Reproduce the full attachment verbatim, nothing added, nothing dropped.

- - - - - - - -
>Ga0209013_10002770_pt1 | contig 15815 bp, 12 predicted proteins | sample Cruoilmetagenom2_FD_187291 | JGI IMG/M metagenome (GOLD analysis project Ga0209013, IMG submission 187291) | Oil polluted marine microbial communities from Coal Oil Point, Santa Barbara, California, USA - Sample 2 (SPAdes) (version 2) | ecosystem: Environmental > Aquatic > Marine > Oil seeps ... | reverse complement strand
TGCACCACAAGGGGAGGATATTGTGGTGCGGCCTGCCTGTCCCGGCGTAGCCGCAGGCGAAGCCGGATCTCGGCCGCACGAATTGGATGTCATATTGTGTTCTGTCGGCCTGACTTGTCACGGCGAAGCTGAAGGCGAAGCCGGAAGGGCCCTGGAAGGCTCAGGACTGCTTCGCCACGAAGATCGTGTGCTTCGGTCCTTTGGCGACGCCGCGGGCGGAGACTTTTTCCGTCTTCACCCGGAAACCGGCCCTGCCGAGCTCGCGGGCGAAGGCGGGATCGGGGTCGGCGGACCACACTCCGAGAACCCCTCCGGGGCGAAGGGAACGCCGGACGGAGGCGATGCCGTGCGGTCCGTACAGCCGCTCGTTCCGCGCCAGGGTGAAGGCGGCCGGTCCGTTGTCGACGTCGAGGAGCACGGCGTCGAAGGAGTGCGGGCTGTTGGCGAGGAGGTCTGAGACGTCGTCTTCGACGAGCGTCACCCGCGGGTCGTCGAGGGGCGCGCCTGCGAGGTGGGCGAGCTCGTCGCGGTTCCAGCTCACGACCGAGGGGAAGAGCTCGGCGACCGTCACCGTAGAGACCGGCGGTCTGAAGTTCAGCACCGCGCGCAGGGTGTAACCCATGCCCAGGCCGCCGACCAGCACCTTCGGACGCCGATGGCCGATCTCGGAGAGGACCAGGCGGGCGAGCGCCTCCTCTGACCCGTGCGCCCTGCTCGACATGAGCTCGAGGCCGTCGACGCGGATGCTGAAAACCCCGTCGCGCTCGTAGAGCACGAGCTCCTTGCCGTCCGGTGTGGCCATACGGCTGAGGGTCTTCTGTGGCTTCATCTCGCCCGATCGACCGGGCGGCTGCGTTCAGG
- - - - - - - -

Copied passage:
>Ga0209013_10002770_pt1 | contig 15815 bp, 12 predicted proteins | sample Cruoilmetagenom2_FD_187291 | JGI IMG/M metagenome (GOLD analysis project Ga0209013, IMG submission 187291) | Oil polluted marine microbial communities from Coal Oil Point, Santa Barbara, California, USA - Sample 2 (SPAdes) (version 2) | ecosystem: Environmental > Aquatic > Marine > Oil seeps ... | reverse complement strand
TGCACCACAAGGGGAGGATATTGTGGTGCGGCCTGCCTGTCCCGGCGTAGCCGCAGGCGAAGCCGGATCTCGGCCGCACGAATTGGATGTCATATTGTGTTCTGTCGGCCTGACTTGTCACGGCGAAGCTGAAGGCGAAGCCGGAAGGGCCCTGGAAGGCTCAGGACTGCTTCGCCACGAAGATCGTGTGCTTCGGTCCTTTGGCGACGCCGCGGGCGGAGACTTTTTCCGTCTTCACCCGGAAACCGGCCCTGCCGAGCTCGCGGGCGAAGGCGGGATCGGGGTCGGCGGACCACACTCCGAGAACCCCTCCGGGGCGAAGGGAACGCCGGACGGAGGCGATGCCGTGCGGTCCGTACAGCCGCTCGTTCCGCGCCAGGGTGAAGGCGGCCGGTCCGTTGTCGACGTCGAGGAGCACGGCGTCGAAGGAGTGCGGGCTGTTGGCGAGGAGGTCTGAGACGTCGTCTTCGACGAGCGTCACCCGCGGGTCGTCGAGGGGCGCGCCTGCGAGGTGGGCGAGCTCGTCGCGGTTCCAGCTCACGACCGAGGGGAAGAGCTCGGCGACCGTCACCGTAGAGACCGGCGGTCTGAAGTTCAGCACCGCGCGCAGGGTGTAACCCATGCCCAGGCCGCCGACCAGCACCTTCGGACGCCGATGGCCGATCTCGGAGAGGACCAGGCGGGCGAGCGCCTCCTCTGACCCGTGCGCCCTGCTCGACATGAGCTCGAGGCCGTCGACGCGGATGCTGAAAACCCCGTCGCGCTCGTAGAGCACGAGCTCCTTGCCGTCCGGTGTGGCCATACGGCTGAGGGTCTTCTGTGGCTTCATCTCGCCCGATCGACCGGGCGGCTGCGTTCAGG